Here is a screenshot of the same request sent using SSL (Note: As long as you aren’t concerned with client authentication via certificate, only the endpoint address needs to change!):


You can see that the endpoint used now specifies the https:// protocol and the port given in the preferences.  Also, there is now data given on the SSL Info for the response.  If you click on that, you’ll actually see details matching the key-pair you created earlier.

Requiring Client Authentication

These steps assume you’ve already enabled SSL for mock services, per the above tutorial.

Export client certificate and private keys into a keystore

You need to have a keystore that contains the client certificate you’re planning to use for authentication, as well as the generated private keys.  I’ve had success using the same keystore as I created for the mock service, but only if I use the same password for the keystore and the key-pair I generate.  I’m not sure why this is, but for completeness, I’ll step through creating a new client keystore by exporting the needed data from the keystore already created above.

Note: I don’t believe you can do this sort of export using keytool; it takes extra coding.  So I’ll use Portecle, which offers this capability.

In Portecle, right-click on the key-pair you created before, and select Export from the popup menu.

Select Private Key and Certificates as the Export Type.

Enter the password for the key-pair, if prompted.  If you’ve kept Portecle open throughout the tutorial, it may already be cached.

Enter the password for the new keystore into which you’re exporting the certificate.

Save the new keystore wherever is convenient.

Configure SoapUI to require client authorization and provide the client keystore

In order to enable client authorization, you’ll first need to set up the mock keystore and truststore as listed above.  Once that’s done:

  1. Select File: Preferences from the menus.  Click on the SSL Settings tab
  2. Check Client Authentication.
  3. Enter the path to the keyStore you created in the previous step.
  4. Enter the password for that keyStore


Restart SoapUI

Since you changed the Mock portion of the settings (by requiring client authentication), you need to restart SoapUI.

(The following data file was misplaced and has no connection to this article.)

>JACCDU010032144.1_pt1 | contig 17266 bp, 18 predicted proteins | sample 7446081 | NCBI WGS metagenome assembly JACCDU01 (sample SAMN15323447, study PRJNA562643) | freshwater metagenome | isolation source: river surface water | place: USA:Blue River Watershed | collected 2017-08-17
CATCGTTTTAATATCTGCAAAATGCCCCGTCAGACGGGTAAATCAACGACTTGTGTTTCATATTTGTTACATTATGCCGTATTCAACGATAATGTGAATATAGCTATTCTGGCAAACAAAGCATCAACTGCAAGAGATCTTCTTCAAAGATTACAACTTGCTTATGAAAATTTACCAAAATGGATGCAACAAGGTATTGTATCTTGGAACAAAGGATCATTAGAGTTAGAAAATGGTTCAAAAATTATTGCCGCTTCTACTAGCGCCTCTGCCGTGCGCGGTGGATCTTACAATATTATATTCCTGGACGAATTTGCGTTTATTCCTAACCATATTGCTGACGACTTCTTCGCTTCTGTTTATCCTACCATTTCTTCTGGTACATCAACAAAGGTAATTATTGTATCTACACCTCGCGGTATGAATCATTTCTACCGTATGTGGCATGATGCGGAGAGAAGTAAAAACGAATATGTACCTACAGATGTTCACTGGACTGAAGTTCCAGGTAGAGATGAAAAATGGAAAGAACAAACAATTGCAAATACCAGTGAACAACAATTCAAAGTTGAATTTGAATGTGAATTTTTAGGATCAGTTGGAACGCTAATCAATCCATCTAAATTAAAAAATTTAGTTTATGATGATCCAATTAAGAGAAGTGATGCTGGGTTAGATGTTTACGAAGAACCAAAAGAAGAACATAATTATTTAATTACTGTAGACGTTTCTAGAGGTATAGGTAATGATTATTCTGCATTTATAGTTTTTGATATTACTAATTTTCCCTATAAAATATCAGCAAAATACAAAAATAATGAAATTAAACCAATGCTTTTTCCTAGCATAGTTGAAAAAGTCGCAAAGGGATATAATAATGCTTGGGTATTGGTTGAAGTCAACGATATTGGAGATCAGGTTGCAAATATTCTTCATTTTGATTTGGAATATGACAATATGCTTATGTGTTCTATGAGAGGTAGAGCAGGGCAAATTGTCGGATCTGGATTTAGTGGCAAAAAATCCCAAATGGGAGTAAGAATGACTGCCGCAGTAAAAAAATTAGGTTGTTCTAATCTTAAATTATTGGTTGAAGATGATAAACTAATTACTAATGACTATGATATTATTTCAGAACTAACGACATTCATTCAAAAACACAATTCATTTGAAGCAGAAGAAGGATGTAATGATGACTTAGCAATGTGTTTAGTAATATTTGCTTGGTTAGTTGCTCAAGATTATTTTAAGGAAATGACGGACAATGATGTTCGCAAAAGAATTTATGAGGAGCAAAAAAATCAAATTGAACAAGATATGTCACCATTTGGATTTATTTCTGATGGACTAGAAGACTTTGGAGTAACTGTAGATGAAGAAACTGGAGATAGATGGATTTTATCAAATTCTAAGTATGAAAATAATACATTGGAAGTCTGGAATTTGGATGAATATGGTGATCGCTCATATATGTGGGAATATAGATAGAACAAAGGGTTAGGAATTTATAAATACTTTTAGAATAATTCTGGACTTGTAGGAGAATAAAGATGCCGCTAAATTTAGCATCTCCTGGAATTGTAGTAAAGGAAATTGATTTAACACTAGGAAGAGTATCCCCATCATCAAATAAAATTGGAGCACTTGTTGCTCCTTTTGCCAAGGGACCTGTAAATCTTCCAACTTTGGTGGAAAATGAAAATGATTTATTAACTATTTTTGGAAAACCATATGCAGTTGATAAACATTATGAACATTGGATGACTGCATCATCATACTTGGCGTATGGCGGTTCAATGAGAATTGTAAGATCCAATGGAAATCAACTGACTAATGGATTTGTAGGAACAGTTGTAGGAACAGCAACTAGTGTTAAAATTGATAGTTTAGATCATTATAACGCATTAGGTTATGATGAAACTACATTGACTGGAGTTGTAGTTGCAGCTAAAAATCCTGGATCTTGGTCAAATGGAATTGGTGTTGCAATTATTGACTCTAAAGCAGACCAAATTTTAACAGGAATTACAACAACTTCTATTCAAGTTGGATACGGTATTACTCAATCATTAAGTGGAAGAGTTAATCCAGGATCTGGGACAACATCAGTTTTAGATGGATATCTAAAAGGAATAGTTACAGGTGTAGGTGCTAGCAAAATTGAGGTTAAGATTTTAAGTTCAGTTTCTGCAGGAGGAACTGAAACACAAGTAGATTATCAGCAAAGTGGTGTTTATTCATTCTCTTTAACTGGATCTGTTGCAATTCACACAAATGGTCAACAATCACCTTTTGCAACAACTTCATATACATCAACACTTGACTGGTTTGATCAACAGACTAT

Once SoapUI has restarted, you can start the mock service and use it however you’d like.  Your client certificate will be provided during authentication.

Demonstrating that client authentication with certificate is enabled

One way of checking whether authentication was used is to change the keystore or type in an incorrect password.  This will fail, and you’ll be able to check the logs for the relevant stack traces.  This might seem a little brutish, but it is a good way of attempting to replicate problems you may be seeing in your real service code when trying to use certificates. It doesn’t take long, either.  If you only change the KeyStore and KeyStore Password settings in SoapUI, you don’t have to restart anything (since they aren’t part of the Mock settings).

There is another way to verify the details of client authentication, however.  The SoapUI display when using client authentication is no different than when just using SSL, but if you look at the SSL Info details in the response, you can confirm the certificate was used.  Here is the SSL Info for a request that was sent without requiring client authentication (doing the first part of this tutorial):


Note that the first entry after CipherSuite is PeerPrincipal.  By contrast, here is the SSL Info for a request sent while requiring client authentication:


You see that there is a LocalPrincipal given, and that it is the key-pair that you exported into the keyStore earlier.  There will also be a PeerPrincipal entry which matches the details when not using client authentication.